Cloud computing is gaining traction in the commercial world, but can such
an approach also meet the computing and data storage demands of the nation’s
scientific community? A new program funded by the American Recovery and Reinvestment
Act through the U.S. Department of Energy (DOE) will examine cloud computing
as a cost-effective and energy-efficient computing paradigm for scientists to
accelerate discoveries in a variety of disciplines, including analysis of scientific
data sets in biology, climate change and physics.
Cloud computing refers to a flexible model for on-demand access to a shared
pool of configurable computing resources (e.g., networks, servers, storage,
applications, services and software) that can be easily provisioned as needed.
While shared resources are not new to high-end scientific computing, smaller
computational problems are often run on departmental Linux clusters with software
customized for the science application. Cloud computing centralizes the resources
to gain efficiency of scale and permit scientists to scale up to solve larger
science problems while still allowing the system software to be configured as
needed for individual application requirements.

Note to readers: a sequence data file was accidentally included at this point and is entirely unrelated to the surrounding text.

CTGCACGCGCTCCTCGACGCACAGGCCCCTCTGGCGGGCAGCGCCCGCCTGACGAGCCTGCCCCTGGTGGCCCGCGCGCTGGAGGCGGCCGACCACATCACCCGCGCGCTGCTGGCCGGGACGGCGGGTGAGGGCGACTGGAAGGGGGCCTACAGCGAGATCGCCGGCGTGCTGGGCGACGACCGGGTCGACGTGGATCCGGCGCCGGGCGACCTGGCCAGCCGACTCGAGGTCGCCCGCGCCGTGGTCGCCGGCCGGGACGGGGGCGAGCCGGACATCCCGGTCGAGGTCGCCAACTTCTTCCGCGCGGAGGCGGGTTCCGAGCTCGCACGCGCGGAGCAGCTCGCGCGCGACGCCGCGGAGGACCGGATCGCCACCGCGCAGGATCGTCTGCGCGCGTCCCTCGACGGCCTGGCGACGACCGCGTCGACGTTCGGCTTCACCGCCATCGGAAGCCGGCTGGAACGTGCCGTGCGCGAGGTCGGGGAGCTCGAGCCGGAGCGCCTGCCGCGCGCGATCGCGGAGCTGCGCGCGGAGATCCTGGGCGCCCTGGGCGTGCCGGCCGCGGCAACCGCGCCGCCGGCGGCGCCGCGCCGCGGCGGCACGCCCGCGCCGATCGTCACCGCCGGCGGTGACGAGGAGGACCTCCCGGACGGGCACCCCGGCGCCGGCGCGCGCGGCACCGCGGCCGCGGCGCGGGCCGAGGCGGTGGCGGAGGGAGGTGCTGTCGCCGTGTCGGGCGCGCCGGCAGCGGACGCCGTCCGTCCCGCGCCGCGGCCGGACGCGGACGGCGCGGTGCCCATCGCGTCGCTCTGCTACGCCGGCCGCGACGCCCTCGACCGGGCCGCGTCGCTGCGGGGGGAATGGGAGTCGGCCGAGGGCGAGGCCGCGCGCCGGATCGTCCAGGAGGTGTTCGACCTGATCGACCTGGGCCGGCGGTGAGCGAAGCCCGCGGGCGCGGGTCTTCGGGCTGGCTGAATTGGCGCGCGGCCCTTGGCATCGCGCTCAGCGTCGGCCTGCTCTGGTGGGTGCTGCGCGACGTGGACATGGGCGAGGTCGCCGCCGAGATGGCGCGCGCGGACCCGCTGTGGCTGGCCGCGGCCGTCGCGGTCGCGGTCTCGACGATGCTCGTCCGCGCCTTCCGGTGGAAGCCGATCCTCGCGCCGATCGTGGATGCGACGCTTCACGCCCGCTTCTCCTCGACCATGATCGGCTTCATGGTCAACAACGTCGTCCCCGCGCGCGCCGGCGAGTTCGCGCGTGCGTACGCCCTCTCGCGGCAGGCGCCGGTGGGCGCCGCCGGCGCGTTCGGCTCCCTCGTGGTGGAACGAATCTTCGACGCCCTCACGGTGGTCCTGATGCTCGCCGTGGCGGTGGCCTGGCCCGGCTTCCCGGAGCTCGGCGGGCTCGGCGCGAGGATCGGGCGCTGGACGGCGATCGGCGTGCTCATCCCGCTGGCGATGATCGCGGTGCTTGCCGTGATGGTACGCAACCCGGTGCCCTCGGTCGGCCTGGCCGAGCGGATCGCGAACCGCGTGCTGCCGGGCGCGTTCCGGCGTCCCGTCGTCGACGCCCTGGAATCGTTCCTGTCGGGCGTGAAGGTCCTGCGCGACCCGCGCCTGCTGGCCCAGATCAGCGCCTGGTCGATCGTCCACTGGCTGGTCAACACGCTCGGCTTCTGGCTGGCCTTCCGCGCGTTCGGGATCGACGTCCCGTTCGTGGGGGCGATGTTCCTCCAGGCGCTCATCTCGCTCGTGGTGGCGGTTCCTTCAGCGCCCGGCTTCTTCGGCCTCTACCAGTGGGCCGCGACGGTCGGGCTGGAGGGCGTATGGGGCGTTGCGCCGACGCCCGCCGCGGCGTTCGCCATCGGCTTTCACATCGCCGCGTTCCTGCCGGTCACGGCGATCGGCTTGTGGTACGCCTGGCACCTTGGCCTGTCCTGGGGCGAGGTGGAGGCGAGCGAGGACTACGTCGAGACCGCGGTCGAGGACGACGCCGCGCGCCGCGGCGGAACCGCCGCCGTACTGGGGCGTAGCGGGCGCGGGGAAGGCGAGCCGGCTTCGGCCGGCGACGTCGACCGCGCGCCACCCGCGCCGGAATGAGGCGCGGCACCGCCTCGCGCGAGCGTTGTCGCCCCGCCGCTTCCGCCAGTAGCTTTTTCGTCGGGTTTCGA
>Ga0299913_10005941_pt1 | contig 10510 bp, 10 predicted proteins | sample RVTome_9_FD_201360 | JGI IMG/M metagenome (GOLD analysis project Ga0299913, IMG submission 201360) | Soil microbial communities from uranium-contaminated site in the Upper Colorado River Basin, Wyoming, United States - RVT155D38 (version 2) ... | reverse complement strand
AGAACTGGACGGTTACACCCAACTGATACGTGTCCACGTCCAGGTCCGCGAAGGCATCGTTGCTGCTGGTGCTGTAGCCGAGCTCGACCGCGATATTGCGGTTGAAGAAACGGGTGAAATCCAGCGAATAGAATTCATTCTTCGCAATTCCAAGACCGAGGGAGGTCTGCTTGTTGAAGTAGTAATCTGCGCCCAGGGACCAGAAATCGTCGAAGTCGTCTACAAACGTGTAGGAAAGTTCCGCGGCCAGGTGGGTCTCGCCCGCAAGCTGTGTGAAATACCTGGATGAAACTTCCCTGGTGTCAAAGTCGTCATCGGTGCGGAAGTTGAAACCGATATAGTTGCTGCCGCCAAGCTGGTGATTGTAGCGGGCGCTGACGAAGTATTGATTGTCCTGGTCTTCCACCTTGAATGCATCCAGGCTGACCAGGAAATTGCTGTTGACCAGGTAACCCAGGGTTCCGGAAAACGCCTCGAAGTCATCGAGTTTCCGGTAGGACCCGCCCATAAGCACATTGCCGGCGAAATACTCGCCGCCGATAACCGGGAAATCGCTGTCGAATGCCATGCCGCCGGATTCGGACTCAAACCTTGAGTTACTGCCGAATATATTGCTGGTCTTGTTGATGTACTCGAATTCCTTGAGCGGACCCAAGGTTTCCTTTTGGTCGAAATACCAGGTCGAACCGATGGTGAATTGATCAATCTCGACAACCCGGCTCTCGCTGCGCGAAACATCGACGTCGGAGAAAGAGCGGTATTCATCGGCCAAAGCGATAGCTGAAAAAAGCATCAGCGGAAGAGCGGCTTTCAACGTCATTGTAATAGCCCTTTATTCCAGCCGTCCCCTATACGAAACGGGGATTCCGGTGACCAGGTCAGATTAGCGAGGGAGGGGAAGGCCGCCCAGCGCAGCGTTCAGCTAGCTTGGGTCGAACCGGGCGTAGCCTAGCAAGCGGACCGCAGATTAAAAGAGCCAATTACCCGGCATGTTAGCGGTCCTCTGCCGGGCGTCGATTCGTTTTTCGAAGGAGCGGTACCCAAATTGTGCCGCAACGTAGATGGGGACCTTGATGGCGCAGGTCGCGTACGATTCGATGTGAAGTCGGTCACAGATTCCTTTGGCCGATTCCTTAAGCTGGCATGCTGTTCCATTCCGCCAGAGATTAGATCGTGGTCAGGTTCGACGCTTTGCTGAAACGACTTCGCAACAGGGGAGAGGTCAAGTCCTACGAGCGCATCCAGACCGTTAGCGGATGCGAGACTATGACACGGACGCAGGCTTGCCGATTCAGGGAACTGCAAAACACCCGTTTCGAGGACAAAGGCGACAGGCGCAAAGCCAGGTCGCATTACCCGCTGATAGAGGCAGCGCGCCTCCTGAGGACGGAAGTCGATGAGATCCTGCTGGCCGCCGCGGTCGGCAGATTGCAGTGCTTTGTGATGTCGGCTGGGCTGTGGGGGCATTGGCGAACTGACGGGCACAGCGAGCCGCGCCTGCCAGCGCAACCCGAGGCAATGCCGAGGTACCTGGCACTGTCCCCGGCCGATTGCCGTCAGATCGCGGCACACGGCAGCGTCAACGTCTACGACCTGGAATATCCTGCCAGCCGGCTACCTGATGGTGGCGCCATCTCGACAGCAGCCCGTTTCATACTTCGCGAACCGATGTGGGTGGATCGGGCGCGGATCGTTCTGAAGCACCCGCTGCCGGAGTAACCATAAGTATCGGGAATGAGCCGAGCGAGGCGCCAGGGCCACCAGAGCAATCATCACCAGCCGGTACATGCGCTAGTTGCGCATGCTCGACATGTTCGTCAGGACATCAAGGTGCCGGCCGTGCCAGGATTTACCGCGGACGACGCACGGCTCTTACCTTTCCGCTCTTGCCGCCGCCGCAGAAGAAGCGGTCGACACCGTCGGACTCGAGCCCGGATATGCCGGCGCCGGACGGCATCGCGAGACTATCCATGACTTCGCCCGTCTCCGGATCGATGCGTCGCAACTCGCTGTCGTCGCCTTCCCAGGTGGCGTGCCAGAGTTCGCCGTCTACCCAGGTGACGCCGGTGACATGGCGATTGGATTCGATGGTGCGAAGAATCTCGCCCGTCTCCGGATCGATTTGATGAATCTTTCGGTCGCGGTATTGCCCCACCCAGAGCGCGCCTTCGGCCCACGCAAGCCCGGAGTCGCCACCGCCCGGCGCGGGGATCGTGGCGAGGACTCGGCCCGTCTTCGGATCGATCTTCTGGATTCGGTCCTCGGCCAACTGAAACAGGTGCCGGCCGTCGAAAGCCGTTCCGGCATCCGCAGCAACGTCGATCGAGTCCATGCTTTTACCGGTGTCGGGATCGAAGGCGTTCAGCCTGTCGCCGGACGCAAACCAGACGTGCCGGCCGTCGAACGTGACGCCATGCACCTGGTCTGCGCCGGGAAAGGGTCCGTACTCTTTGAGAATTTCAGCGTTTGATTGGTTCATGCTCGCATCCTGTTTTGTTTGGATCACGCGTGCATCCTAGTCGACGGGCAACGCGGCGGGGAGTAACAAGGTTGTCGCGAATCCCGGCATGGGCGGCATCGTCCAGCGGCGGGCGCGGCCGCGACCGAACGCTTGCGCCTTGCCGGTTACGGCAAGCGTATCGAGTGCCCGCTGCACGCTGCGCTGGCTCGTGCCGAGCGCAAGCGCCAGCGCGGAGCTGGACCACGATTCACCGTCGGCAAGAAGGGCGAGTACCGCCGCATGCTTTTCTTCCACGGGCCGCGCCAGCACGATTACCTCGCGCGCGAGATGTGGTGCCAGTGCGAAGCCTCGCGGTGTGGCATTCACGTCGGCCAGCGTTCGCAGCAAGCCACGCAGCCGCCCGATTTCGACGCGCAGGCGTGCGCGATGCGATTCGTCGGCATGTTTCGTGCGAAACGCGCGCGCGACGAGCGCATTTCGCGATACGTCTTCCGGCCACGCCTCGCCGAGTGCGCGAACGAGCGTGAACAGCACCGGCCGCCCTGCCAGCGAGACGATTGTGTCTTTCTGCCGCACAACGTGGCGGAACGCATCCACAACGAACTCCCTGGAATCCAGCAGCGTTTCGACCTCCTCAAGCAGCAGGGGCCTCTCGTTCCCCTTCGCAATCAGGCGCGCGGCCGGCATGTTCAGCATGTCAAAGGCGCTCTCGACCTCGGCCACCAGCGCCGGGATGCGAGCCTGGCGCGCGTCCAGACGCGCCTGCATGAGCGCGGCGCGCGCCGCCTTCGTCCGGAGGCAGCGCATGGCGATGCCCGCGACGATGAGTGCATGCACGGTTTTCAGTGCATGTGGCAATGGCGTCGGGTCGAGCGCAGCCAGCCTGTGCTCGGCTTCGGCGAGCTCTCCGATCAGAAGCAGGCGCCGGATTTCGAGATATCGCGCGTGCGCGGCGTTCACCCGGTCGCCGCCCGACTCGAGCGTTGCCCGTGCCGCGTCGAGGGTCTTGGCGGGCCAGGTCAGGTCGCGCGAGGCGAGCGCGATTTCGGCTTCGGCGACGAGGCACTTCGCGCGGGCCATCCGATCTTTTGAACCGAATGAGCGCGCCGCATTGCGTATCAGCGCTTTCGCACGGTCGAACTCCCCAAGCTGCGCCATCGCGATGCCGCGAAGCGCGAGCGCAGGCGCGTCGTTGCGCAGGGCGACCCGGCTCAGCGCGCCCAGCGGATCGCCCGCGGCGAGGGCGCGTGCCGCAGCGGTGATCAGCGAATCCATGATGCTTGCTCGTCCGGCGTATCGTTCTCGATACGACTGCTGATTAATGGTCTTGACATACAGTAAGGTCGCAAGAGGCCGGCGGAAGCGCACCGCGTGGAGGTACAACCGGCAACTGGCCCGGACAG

To test cloud computing for scientific capability, DOE centers at the Argonne
Leadership Computing Facility (ALCF) in Illinois and the National Energy
Research Scientific Computing Center (NERSC) in California will install similar
mid-range computing hardware, but will offer different computing environments.
The combined set of systems will create a cloud testbed that scientists can
use for their computations while also testing the effectiveness of cloud computing
for their particular research problems. Since the project is exploratory, it’s
been named Magellan in honor of the Portuguese explorer who led the first effort
to sail around the globe and for whom the “clouds of Magellan” –
two small galaxies in the southern sky – were named.
One of the goals of the Magellan project is to explore whether cloud computing
can help meet the overwhelming demand for scientific computing. Although computation
is an increasingly important tool for scientific discovery, and DOE operates
some of the world’s most powerful supercomputers, not all research applications
require such massive computing power. The number of scientists who would benefit
from mid-range computing far exceeds the amount of available resources.
“As one of the world’s leading providers of computing resources
to advance science, the Department of Energy has a vested interest in exploring
new options for meeting the overwhelming demand for computing time,” said
Michael Strayer, associate director of DOE’s Office of Advanced Scientific
Computing Research. “Both NERSC and ALCF have proven track records in
deploying innovative new systems and providing essential support services to
the scientists who use those systems, so we think the results of this project
will be quite valuable as we chart future courses.”
DOE is funding the project at $32 million, with the money divided equally between